On the second day of the 2008 Indianapolis Fringe Festival, after I had blogged about the previous day’s shows, I drove back downtown for a marathon day of show-seeing. I planned to see and write about seven shows on Saturday.
On the way from my parking spot to the theatre, I ran into actor Dane Rogers and director Ty Stover. They were “carding” pedestrians with postcards about Stover’s Fringe show, “The Time Machine.” Rogers is helping him set up and tear down for each performance. (Each show has less than 30 minutes in which to do this!)
Rogers told me that he had seen Jared Sherlock’s show in the Fringe Next portion of the festival two years ago. Fringe Next is a selection of shows created and produced by young (high school and college) artists. Rogers said he had enjoyed Sherlock’s show because “he is very genuine.”
We had both seen Sherlock’s preview snippet of his new, “main Fringe” show at the opening night preview party this past Thursday night. I fell in love with Sherlock’s arms then (more about these in a moment) and decided his show was a must-see for me.
Sherlock is very genuine, very wholesome, but with a dash of unexpected, maybe usually forbidden, special treat. When one of his tricks involved chocolate milk I thought, “That’s it! He is the chocolate milk of magicians!”
His showmanship and magic techniques are flawless, but the most appealing element of his show is his down-to-earth, trust-generating rapport with his all-ages audience. This is a completely family-friendly show that adults on their own will enjoy, too.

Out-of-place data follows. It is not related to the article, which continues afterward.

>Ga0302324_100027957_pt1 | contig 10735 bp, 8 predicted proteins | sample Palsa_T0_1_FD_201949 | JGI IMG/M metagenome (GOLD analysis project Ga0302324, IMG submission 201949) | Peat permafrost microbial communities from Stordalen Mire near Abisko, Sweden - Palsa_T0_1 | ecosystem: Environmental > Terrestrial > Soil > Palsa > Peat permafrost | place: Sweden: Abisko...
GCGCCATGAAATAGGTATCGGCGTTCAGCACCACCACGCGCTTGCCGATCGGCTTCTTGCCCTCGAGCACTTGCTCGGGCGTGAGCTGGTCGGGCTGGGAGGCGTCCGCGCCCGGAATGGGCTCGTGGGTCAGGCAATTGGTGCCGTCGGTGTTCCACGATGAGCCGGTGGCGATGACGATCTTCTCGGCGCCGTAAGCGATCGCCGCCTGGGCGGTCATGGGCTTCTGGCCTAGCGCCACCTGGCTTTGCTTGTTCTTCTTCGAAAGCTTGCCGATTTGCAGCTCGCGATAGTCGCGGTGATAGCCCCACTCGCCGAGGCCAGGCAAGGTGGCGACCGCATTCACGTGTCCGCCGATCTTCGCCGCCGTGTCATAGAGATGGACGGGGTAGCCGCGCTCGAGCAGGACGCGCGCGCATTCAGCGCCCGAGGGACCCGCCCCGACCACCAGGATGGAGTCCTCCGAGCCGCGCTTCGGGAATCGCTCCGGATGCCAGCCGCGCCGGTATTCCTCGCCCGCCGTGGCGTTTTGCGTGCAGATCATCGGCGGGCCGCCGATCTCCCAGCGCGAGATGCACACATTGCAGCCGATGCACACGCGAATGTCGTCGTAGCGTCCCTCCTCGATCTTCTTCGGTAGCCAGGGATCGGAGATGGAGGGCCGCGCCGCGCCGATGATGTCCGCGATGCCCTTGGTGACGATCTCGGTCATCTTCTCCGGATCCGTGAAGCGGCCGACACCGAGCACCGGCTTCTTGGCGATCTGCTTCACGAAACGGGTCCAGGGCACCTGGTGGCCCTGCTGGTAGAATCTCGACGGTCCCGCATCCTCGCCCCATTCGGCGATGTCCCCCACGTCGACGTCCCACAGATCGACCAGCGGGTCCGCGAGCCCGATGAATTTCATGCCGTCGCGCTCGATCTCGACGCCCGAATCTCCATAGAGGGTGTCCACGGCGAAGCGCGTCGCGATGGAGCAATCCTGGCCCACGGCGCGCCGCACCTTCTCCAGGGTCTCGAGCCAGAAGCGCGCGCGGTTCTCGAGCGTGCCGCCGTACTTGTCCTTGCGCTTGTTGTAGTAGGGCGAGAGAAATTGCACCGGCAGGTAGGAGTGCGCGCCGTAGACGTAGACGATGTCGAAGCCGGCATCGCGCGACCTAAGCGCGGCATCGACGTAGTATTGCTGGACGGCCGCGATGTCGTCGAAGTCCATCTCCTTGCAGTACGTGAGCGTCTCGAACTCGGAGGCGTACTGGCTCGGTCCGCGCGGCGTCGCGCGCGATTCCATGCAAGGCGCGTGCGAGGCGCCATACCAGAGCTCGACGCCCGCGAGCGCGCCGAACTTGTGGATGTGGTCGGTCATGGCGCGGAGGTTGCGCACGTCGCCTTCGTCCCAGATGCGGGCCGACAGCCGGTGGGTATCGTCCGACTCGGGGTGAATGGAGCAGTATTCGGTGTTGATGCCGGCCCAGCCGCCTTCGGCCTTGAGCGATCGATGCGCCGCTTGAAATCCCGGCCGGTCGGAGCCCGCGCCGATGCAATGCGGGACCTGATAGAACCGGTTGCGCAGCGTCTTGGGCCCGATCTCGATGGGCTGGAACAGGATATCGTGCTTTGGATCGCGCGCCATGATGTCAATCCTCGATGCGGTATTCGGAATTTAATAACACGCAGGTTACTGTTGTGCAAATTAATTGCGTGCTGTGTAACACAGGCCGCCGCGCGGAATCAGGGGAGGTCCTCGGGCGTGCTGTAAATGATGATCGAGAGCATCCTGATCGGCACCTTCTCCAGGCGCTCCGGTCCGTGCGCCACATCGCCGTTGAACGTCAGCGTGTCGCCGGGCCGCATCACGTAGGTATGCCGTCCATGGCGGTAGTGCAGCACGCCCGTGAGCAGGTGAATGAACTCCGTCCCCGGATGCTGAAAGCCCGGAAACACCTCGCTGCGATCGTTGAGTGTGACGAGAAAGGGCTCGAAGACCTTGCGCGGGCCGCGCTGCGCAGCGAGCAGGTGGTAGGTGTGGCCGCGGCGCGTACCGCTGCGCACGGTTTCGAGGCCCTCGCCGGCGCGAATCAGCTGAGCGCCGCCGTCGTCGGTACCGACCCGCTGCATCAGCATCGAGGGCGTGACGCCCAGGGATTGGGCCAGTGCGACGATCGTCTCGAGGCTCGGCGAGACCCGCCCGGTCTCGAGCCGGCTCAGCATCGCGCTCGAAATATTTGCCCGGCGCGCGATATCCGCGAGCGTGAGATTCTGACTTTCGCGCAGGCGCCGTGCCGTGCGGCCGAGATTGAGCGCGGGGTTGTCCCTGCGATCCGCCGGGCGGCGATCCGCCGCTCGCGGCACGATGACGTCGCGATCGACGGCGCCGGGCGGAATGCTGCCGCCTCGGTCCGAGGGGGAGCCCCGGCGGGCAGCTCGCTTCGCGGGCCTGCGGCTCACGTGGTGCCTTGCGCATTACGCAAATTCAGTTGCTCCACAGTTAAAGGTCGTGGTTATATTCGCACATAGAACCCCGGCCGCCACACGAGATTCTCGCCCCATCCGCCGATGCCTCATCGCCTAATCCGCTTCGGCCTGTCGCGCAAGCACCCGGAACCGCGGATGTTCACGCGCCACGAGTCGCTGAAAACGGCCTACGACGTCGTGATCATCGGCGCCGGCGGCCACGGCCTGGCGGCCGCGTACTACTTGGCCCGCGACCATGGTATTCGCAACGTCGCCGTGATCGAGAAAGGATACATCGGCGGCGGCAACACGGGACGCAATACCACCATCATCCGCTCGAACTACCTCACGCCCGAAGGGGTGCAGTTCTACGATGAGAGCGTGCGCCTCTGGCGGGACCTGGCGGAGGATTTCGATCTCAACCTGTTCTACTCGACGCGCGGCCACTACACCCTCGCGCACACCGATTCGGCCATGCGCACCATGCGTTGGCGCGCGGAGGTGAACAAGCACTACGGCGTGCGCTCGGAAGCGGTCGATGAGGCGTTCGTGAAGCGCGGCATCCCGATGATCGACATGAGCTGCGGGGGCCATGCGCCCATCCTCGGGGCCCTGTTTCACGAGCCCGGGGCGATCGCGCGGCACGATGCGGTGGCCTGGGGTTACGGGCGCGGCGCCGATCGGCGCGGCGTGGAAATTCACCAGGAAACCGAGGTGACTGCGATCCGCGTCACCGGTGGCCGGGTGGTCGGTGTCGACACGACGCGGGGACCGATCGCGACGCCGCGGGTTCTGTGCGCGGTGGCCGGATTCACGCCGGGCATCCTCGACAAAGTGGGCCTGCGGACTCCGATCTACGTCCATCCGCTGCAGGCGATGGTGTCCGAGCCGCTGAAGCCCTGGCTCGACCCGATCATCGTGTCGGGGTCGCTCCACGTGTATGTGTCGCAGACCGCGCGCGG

The second most appealing element of his show is the behind-the-scenes look at how TV magicians catch bullets in their teeth. For this trick, he is joined by his “techies,” Patrick Vollmer and John Pittman. They are all dressed in black, as if they have been running things back stage. In real life, they are pals of his from high school who now work as improv actors at the ComedySportz Arena down the street. “They are my inspiration!” Sherlock told me after the show.
When the two actors and Sherlock and a volunteer from the audience show in slow motion how the bullet trick “really” works, it is pee-your-pants funny. Seriously: get ready to clench.
But I also loved The Arms. Sherlock tells how he got stopped by police at the airport for carrying arms. Then he pulls out two long, wooden arms with gloved hands on the ends and holds them so that they appear to be his own. His story grows more and more visually hilarious as he tells it.
And then he pulls out a third arm and begins to juggle them.
Hope Baugh – www.IndyTheatreHabit.com